A lifeguard widely praised as a hero after Superstorm Sandy for rescuing neighbors endangered by rolling floodwaters and a fire that destroyed several homes in a small community where grief has been a frequent visitor has died in a surfing accident in Puerto Rico.
The death of 23-year-old Dylan Smith on Sunday brought sadness again to residents of the Belle Harbor section of the Rockaways, which lost several police officers and firefighters in the Sept. 11, 2001, terror attacks and was the site of a deadly plane crash just months later.
As word spread that Smith, who used his surfboard to ferry so many people to safety during the late October superstorm, had lost his life, a Heroes of Rockaway Facebook page said: "R.I.P. to Dylan Smith, our Rockaway Hero, tragically died this morning surfing in Puerto Rico. He will never be forgotten."
Troy Bradwisch, who lives on the same street as the Smith family, said the presumed drowning death was "crushing" for the neighborhood.
"It was more shocking than anything," he said. "You can go through the storm and all that, and he goes on vacation to get a sense of normalcy and something like that happens."
Marguerite Wetzel, a Montauk resident who knows the Smith family from trips to Puerto Rico, could barely talk about the death.
"I have two sons, and he exemplified everything you would want your sons to be. I'm going to start tearing up," she said, her voice cracking.
Smith had lived with his parents and a 19-year-old brother when he was not at college. Fire Department of New York Chief Michael Light, a longtime friend of Smith's recently retired firefighter father, said someone who was with Smith in waters off Maria's Beach in the Puerto Rican community of Rincon notified him of the death.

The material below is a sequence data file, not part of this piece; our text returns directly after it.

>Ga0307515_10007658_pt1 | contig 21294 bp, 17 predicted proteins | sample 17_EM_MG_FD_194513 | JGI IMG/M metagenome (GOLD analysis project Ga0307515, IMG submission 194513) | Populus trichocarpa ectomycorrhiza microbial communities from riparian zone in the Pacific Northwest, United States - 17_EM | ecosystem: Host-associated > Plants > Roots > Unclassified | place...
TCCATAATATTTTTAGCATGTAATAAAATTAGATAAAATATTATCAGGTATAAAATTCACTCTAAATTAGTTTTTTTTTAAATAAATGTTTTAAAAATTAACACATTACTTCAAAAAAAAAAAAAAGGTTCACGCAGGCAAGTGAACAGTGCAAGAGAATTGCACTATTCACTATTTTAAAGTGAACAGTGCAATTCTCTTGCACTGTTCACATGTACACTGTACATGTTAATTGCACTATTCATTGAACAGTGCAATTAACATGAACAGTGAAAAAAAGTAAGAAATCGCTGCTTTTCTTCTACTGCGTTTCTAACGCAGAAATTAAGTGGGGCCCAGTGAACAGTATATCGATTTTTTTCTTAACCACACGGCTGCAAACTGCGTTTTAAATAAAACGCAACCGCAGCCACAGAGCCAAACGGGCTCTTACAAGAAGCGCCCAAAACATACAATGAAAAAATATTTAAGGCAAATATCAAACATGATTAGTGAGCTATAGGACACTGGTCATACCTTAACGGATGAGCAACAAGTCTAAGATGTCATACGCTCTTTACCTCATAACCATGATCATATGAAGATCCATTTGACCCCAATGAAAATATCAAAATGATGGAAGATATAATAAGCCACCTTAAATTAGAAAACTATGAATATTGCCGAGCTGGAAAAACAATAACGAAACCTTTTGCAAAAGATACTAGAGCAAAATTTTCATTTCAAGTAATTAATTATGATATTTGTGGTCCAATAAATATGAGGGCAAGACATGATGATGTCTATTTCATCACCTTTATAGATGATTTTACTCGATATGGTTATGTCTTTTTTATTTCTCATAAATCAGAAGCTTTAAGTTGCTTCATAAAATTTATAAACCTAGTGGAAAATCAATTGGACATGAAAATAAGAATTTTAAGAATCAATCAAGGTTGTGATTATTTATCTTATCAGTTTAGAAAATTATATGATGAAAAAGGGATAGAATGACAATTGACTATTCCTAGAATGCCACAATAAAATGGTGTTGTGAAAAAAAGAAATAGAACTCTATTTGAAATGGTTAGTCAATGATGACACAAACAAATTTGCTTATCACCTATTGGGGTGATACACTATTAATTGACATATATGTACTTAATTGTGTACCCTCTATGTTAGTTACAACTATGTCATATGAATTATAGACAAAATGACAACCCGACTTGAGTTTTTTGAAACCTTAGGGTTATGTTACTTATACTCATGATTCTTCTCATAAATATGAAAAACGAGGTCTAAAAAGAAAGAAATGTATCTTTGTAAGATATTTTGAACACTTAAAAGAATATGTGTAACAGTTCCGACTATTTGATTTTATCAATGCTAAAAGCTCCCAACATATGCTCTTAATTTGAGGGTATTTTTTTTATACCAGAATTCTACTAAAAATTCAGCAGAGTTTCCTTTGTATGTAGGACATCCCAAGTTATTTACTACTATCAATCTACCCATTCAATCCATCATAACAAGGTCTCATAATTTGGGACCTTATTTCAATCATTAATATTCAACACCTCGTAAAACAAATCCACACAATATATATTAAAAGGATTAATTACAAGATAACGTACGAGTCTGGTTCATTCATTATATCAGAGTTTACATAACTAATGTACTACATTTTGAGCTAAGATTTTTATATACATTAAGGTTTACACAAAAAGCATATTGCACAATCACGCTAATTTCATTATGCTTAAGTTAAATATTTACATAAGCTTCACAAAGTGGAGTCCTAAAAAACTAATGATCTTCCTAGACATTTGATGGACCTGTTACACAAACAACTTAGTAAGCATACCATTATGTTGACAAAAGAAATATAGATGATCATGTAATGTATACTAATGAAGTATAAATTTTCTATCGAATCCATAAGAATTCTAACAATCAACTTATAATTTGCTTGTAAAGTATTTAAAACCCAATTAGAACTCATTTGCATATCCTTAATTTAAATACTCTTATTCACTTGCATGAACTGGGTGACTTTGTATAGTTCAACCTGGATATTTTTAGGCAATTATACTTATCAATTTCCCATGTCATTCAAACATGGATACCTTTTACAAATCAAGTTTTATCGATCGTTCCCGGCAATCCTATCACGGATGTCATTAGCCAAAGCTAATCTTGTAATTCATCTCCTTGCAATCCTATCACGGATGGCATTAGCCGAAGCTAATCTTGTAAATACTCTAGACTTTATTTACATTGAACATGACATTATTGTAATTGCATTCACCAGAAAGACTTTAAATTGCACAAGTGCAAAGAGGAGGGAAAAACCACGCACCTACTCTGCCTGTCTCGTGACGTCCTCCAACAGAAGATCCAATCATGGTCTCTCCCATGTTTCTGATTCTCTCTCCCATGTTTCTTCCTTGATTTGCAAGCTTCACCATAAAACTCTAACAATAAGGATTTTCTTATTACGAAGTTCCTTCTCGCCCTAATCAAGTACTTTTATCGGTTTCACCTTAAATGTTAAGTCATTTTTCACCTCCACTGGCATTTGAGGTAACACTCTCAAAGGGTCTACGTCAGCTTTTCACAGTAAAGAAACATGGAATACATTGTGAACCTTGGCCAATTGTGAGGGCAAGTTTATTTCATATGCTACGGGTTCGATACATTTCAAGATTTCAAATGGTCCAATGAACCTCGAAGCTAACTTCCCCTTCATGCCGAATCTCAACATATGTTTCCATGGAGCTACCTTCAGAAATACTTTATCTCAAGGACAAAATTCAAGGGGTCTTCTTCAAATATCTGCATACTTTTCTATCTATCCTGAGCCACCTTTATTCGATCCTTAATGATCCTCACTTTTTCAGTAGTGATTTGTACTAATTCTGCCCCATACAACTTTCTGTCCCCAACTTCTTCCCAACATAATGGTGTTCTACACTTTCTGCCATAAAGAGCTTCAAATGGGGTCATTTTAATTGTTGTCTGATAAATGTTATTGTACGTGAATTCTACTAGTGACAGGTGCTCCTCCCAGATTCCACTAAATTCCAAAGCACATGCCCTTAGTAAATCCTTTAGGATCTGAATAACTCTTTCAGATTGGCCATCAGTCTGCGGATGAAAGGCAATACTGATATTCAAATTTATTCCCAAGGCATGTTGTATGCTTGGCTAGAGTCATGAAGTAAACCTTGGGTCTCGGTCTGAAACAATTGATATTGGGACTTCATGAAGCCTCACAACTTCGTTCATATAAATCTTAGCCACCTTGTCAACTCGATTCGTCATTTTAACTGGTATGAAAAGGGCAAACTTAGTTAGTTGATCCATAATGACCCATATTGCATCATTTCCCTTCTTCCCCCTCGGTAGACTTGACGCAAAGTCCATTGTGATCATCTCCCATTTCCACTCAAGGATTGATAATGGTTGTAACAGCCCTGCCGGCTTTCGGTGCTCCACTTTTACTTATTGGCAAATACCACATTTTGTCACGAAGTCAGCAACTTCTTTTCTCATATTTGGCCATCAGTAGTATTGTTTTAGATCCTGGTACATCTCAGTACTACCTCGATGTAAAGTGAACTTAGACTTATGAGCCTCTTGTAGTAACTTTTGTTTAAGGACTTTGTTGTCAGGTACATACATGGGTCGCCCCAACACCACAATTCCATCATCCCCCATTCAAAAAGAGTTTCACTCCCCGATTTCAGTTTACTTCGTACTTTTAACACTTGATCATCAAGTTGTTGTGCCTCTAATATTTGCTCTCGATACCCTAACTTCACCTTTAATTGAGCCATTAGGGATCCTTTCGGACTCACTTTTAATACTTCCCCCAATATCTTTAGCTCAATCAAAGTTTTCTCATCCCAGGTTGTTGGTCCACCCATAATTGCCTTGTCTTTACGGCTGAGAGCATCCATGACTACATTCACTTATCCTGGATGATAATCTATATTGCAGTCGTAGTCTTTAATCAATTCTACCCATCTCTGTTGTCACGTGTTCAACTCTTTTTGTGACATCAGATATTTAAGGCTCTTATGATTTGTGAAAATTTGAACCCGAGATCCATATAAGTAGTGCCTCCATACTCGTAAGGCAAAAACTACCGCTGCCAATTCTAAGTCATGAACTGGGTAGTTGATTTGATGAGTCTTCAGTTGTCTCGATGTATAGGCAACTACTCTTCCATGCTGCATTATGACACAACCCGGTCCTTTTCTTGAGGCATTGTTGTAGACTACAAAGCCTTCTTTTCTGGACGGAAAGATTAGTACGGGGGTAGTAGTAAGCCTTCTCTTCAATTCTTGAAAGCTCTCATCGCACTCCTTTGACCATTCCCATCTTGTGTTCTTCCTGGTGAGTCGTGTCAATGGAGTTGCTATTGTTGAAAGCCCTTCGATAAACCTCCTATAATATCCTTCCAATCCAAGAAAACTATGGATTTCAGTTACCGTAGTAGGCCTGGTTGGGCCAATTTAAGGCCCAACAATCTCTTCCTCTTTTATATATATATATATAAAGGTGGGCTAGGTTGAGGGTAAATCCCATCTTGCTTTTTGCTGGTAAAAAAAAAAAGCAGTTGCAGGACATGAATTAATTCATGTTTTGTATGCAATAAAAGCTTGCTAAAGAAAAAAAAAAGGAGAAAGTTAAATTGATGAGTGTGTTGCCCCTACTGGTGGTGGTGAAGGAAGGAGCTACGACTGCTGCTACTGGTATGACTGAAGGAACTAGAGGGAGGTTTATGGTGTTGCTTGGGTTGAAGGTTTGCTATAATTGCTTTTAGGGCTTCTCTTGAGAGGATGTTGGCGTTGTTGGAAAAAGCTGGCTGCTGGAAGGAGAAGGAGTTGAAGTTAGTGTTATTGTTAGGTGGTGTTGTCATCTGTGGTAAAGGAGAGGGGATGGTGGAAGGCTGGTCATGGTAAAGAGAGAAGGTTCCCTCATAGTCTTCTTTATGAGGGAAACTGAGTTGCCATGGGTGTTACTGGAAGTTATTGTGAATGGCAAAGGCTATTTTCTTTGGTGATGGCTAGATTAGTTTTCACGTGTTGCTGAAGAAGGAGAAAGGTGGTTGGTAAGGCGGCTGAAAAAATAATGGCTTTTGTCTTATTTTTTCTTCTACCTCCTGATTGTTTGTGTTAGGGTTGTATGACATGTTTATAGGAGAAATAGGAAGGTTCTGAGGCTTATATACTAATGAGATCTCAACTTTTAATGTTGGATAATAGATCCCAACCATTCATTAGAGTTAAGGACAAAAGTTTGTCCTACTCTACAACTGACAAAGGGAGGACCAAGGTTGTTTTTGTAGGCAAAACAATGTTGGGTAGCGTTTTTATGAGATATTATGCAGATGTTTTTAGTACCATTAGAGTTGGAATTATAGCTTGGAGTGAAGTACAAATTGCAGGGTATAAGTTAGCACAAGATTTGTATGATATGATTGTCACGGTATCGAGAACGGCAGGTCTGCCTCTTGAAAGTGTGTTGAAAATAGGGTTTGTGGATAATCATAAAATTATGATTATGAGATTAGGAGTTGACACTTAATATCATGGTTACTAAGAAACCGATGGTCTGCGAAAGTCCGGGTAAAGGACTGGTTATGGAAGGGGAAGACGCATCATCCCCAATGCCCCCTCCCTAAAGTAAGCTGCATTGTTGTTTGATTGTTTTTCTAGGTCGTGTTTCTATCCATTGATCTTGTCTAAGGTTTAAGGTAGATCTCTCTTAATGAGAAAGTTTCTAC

"We know he died in the water while he was surfing. It's under investigation as to the cause," Light said. "I believe he was with some friends."
Smith's body was found floating near his surfboard, police said. Authorities said a resident of the Puerto Rican town, whose beaches attract surfers from across the world, spotted Smith in the water and took him to shore. They said a doctor tried to resuscitate him.
Light said Smith rescued as many as a dozen people during the superstorm by paddling from porch to porch with his surfboard, moving the helpless, including children and the elderly, from imperiled perches amid swirling floodwaters and a sky filled with flames from a gas line explosion as more than a dozen homes around him burned to the ground.
"It was totally brave and selfless," Light said.
People magazine, which named Smith one of its Heroes of the Year, credited Smith and neighbor Michael McDonnell with rescuing six people trapped by the flood and fire by connecting electric cords and twine into a makeshift rope that could be gripped as they walked the surfboard with people on it to safety at the storm's height.
The flood and fire occurred in a Queens neighborhood with an unusually high population of police officers and firefighters, which might explain why a higher proportion of residents lost their lives on Sept. 11 than just about anywhere else. Two months later, American Airlines Flight 587 smashed into a home, killing 265 people and setting off fires that destroyed the homes of those living around Smith and his family.
The Smith family home was spared again during Superstorm Sandy when fires destroyed neighbors' homes and the Harbor Light Restaurant, where Smith sometimes worked as a bartender.
Smith, who helped neighbors clean up and rebuild after the storm, had gone recently to Puerto Rico, where his family had a home in the popular beach town. Light said he could understand if Smith wanted some relief from the destruction in Belle Harbor.
"It's tough to look at," he said. "He figured rather than look out the window at the destruction here, post Sandy, all the rebuilding, he was going to take a little break and do a little surfing in Puerto Rico and get away for a while."